Agave Juice Substitutions

Agave juice (or nectar) is the syrup derived from the agave cactus and has many more uses than just making smooth tequilas. Vegan diets use the syrup as a sweetener 1 1/2 times sweeter than sugar. Agave juice contains 20 calories per teaspoon, compared to 15 in white sugar, with many uses in cooking. It is considered a better alternative than sugar in cooking because most brands of agave juice are "raw" or unprocessed. Agave juice serves as a suitable alternative for other types of sweeteners.

Replacement for Honey or Maple Syrup

Agave juice maintains the same consistency as maple syrup. As such it is an excellent replacement wherever you use honey or maple syrup. Use it in teas and coffees as a sweetener. It makes a good topping for pancakes or ice cream. Spreading it on a toasted bagel is a lighter alternative than cream cheese. Because agave is sweeter, you will not need as much, so although it has more calories per serving, you won't need as much and will therefore be able to lighten you calorie count. The agave juice doesn't crystallize over time, giving it a longer shelf life than honey or maple syrup.

Ingredient in Jellies

You can make a fruit jelly using fresh fruit and agave juice with "sure jell" or any other ingredient containing pectin. Making jelly in this fashion will allow you to use fresh fruit and reduce the calories most jellies have with processed sugar. It also contains no preservatives, so while it doesn't sit on the shelf as long as something store-bought, it is a healthier choice that lasts several weeks in the refrigerator. Agave-based jellies are often used in diabetic diets because of the reduced sugar calories.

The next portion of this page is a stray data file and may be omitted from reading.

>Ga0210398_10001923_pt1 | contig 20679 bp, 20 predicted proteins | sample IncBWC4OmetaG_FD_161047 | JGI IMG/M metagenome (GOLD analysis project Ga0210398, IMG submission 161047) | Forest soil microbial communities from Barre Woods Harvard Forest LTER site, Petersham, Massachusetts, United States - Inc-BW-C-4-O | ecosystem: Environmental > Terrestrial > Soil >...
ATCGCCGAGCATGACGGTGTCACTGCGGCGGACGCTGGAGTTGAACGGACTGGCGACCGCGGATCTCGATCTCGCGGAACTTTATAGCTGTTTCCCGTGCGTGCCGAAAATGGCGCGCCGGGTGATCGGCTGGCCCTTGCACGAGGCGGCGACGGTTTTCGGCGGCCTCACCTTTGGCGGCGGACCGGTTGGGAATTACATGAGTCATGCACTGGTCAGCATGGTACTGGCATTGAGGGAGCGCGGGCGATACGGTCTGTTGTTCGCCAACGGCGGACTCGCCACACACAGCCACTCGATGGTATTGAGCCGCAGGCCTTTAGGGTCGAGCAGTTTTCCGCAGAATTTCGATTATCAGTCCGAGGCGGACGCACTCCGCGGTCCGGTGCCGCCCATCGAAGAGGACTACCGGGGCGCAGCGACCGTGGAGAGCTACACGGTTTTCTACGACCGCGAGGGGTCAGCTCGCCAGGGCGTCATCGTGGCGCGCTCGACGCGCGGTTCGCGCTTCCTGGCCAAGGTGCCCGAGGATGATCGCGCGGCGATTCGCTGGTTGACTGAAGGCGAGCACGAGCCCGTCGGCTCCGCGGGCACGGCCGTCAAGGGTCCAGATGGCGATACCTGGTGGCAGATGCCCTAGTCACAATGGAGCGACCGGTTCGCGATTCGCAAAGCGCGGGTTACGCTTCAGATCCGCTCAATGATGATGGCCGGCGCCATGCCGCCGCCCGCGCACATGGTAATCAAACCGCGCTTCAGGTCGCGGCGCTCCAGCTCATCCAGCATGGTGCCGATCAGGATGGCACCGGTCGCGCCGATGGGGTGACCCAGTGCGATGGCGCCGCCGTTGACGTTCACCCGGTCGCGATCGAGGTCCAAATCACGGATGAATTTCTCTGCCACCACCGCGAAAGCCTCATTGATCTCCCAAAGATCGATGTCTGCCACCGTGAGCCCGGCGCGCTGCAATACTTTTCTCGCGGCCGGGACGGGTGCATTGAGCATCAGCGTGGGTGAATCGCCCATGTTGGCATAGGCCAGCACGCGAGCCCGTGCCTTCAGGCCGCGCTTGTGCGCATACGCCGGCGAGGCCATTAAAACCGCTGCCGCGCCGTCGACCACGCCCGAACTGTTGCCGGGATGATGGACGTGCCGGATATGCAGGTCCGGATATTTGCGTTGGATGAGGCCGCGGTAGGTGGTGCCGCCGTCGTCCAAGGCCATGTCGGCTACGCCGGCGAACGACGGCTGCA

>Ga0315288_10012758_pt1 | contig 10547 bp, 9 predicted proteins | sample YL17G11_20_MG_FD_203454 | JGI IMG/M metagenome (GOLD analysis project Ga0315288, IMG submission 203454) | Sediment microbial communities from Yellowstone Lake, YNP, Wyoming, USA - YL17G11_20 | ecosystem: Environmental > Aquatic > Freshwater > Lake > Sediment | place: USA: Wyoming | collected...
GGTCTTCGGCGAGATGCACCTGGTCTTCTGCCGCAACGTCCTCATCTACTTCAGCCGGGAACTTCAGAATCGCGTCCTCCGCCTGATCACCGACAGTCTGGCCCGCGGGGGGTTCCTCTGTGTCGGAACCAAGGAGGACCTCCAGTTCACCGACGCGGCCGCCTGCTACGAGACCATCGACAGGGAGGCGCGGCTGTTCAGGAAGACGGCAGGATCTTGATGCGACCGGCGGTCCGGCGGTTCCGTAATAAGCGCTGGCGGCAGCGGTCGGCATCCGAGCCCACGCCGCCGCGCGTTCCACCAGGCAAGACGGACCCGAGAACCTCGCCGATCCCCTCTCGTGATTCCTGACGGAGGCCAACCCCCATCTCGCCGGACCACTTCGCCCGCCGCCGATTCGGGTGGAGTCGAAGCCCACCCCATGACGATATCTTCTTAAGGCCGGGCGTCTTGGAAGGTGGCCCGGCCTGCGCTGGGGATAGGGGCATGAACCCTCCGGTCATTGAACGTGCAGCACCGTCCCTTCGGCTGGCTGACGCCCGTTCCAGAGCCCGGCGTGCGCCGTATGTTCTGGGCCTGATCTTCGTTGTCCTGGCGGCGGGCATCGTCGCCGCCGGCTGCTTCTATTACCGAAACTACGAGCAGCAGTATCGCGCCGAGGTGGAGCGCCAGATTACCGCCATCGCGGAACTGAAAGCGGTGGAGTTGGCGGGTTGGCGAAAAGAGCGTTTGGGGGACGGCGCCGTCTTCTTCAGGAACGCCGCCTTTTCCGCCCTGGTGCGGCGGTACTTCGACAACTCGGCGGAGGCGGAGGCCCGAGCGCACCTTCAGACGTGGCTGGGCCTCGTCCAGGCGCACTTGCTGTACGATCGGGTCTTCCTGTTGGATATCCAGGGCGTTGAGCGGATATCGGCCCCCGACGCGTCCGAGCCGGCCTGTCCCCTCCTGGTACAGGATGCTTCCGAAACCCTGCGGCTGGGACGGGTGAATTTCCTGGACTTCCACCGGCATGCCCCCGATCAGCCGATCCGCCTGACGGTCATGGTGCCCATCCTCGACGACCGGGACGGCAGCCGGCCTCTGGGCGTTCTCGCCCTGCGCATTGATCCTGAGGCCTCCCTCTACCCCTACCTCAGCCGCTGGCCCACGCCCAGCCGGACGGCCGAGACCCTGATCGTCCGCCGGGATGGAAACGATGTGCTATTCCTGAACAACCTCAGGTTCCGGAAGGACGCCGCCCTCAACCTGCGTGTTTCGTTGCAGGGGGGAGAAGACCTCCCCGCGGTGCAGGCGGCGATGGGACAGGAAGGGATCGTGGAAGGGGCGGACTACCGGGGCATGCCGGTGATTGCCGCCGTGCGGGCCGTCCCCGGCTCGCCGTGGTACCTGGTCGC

Ingredient in Baking

When baking with agave, you don't need to use nearly as much of agave as sugar. A coffee cake that usually requires a cup or more of sugar (depending on the recipe) can use only 1/2 cup of agave juice. When baking with agave, you can take advantage of the dark or light varieties to add depth of flavor where you really want to satisfy the sweet tooth. The dark agave juice, like molasses, has a bolder flavor and is good for decadent desserts such as brownies. One thing to be concerned with when baking with agave nectar is that you are losing some texture or bulk provided by sugar unless you somehow replace that with grains, fruits or other ingredients. There are many books that have developed recipes specific for cooking with agave, such as "Baking with Agave Nectar."

Keywords: agave, vegan diets, sugar substitutes

About this Author

In 2001, Kay Miranda had her second screenplay purchased, then started writing a weekly column in "The Messenger," with work appearing in "Xquisite" and "Valley Scene Magazine." Miranda earned a Bachelor of Arts in bio-psychology from the University of Colorado. Fortunate to play collegiate tennis, Miranda has extensive travel and coaching experience.

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